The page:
At that point and just four minutes after Langley had arrived, Mrs Bryant came in and told her to leave.

“She came in, said ‘I don't need this, I don’t want you here, I want you gone’ to the lady,” continued Mr Greenacre.

“She obviously wasn't very happy she was there. It wasn’t a greeting, it was ‘I don't want you here’.

“Everything then went outside. She (Langley) got up. I think Caroline did say ‘Call the police’ to Matt.”

Mr Greenacre added that all three went outside and Langley walked off “towards the town”.

He then went to the smoking area at the rear and, on his return inside, saw Mrs Bryant running in, saying ‘Oh my God, she’s stabbed Matt’.

The Hare and Hounds in Maidstone
The Hare and Hounds in Maidstone

Mr Greenacre said he could see through the front doorway that Mr Bryant was lying on the road, face-up, with two or three people trying to help him.

Asked if he could see Langley, he told the court: “She was on one of the benches outside. Laughing. I did hear the laughter.

“I also heard Caroline say ‘Don't let her leave’. There were two or three people trying to help him...I was hoping he would be okay.”

Mr Greenacre said Mr Bryant and Langley had been “talking nicely” while at the table inside and there were no raised voices.

In response to suggestions by Langley’s barrister, John Cooper, that she made her comment to him after becoming upset at something her ex brother-in-law had said, Mr Greenacre maintained her demeanour had been calm.

“She just said it. There was no aggression in it, there was no laughing. It was just said,” he told the jury.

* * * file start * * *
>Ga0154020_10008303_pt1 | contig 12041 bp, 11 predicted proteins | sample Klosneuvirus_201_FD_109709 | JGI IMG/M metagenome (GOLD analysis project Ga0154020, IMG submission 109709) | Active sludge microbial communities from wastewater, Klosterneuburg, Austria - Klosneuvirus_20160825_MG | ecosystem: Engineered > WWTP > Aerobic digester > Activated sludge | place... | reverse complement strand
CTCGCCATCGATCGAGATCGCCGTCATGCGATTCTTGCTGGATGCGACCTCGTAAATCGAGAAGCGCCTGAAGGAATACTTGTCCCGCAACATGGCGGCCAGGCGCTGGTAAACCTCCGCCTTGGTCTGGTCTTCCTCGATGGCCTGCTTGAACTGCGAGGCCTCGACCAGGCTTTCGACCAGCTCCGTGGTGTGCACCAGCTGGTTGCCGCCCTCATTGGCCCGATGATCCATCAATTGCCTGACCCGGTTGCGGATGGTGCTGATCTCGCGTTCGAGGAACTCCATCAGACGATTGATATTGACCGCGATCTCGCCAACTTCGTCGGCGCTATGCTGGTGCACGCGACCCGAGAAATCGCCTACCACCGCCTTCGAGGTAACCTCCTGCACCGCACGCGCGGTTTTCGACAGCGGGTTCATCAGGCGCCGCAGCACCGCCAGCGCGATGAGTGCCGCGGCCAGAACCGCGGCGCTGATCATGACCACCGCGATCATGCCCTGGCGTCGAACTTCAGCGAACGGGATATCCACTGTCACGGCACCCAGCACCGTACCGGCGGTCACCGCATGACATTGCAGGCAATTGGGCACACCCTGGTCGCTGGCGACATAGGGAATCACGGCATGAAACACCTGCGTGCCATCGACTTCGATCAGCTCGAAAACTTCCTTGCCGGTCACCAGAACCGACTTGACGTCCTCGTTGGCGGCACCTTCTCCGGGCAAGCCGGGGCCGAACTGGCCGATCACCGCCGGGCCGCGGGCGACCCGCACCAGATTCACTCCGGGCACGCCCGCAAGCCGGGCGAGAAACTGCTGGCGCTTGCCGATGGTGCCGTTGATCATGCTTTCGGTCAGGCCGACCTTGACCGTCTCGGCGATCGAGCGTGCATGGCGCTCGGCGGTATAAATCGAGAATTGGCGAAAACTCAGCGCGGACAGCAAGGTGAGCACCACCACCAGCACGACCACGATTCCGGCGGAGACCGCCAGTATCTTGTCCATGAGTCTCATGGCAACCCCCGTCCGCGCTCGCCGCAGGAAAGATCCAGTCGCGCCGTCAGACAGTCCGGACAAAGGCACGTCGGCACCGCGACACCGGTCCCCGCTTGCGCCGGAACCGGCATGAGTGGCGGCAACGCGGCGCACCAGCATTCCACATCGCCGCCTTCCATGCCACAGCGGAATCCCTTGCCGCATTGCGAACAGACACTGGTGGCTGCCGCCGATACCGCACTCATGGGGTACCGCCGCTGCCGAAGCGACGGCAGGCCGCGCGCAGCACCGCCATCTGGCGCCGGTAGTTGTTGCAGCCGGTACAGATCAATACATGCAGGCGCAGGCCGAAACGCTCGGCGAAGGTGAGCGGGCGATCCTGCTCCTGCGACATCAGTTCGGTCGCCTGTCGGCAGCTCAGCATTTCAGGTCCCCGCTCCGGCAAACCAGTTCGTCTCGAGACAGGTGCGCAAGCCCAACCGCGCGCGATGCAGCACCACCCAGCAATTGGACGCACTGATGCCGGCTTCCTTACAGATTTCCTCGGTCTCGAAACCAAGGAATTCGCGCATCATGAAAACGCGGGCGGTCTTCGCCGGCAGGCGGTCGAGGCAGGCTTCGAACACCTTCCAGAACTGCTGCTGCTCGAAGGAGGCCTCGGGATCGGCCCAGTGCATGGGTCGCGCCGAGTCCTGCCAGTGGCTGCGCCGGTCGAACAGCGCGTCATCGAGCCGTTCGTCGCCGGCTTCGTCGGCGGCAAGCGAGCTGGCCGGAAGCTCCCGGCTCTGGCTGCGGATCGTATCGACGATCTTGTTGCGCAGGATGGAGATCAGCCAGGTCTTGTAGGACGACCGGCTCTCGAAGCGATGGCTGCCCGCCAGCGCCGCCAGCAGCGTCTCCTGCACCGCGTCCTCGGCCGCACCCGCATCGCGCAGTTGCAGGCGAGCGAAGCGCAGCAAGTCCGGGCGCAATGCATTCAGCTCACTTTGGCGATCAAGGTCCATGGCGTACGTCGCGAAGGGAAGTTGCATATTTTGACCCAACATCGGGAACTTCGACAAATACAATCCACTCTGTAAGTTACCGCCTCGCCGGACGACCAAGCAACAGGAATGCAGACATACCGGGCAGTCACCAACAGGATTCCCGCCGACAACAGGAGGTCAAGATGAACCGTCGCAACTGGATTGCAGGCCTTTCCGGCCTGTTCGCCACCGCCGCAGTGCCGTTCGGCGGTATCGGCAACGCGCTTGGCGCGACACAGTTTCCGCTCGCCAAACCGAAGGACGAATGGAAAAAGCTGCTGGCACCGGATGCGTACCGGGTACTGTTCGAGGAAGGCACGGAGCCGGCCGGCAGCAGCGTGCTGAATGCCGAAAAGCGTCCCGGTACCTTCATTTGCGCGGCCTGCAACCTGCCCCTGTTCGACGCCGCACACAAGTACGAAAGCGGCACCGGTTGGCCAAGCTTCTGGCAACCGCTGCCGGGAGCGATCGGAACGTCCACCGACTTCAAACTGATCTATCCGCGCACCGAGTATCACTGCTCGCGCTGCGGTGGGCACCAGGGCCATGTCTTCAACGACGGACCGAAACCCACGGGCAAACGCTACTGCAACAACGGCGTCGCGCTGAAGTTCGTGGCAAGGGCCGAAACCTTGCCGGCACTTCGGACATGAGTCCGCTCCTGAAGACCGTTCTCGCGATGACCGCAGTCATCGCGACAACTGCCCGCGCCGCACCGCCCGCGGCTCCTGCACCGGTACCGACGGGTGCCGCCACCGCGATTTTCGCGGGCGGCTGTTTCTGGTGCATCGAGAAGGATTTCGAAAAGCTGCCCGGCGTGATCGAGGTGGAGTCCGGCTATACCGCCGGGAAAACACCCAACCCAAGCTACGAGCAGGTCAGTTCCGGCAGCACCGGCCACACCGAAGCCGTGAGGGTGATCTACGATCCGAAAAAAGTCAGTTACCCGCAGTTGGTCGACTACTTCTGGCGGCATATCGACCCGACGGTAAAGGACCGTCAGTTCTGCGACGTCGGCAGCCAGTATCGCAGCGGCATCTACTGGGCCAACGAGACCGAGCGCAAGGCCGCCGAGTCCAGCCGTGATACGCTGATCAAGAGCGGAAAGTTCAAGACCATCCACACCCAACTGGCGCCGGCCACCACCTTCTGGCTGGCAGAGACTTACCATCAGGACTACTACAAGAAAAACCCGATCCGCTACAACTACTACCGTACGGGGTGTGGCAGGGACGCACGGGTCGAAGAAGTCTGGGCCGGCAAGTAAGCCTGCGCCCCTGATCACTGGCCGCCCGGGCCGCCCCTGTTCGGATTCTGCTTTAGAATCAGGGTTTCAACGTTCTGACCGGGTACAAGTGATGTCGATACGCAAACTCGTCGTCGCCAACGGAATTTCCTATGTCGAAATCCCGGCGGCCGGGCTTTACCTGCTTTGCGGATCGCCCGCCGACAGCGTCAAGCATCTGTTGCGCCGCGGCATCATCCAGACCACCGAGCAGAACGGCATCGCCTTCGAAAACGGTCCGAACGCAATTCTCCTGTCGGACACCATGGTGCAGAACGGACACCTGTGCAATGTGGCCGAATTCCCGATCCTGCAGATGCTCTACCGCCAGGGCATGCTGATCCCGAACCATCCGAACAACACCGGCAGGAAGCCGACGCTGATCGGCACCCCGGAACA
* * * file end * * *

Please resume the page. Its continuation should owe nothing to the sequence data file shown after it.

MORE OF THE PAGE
Maidstone Crown Court
Maidstone Crown Court

The court also heard from Langley’s employer at the time, Roy Plommer.

Mr Plommer said his housekeeper of more than three years was “incredibly sensible and charming” but on the morning of Mr Bryant’s killing had not been her “normal relaxed self”.

Usually very prompt, she arrived to clean his home up to 90 minutes late, accidentally broke a wooden tray - her first ever breakage - and told Mr Plommer she “just wanted it all over” and to go on holiday,

The jury also heard she was dealing with what her boss described as “extreme external pressures” and family disputes that she found “heartbreaking”.

Mr Plommer added that issues “centred around one man’s bad behaviour”.

Having arrived later than usual, she then left early at around 11am, only to call him at about 4.30pm - approximately 90 minutes before Mr Bryant was killed - in “absolute distress”.

“She just said it. There was no aggression in it, there was no laughing. It was just said…”

Mr Plommer told the court: “There was practically no voice there. Her voice was shaking. She was in absolute total distress like I had never seen her before. It was a small, totally unhappy voice.”

The court heard Langley asked to see her employer, which he agreed, but she contacted him again at 5.16pm to say she would not be coming.

“She sounded a little calmer but nowhere near the woman I had known for three-and-a-half years. Here was someone who was totally destroyed.”

He told the jury he heard nothing further from her, and was informed the next day by her son of the incident.

In both a letter he said he handed to the Crown Prosecution Service and a statement he gave to police, Mr Plommer described Langley as someone whose “fortitude and sound common sense” he had always admired.

He wrote: "In the time I have known Stephanie I have found her to be a cheerful, diligent, totally reliable, open, honest and hard-working person who has been an asset to my household.”

The trial continues.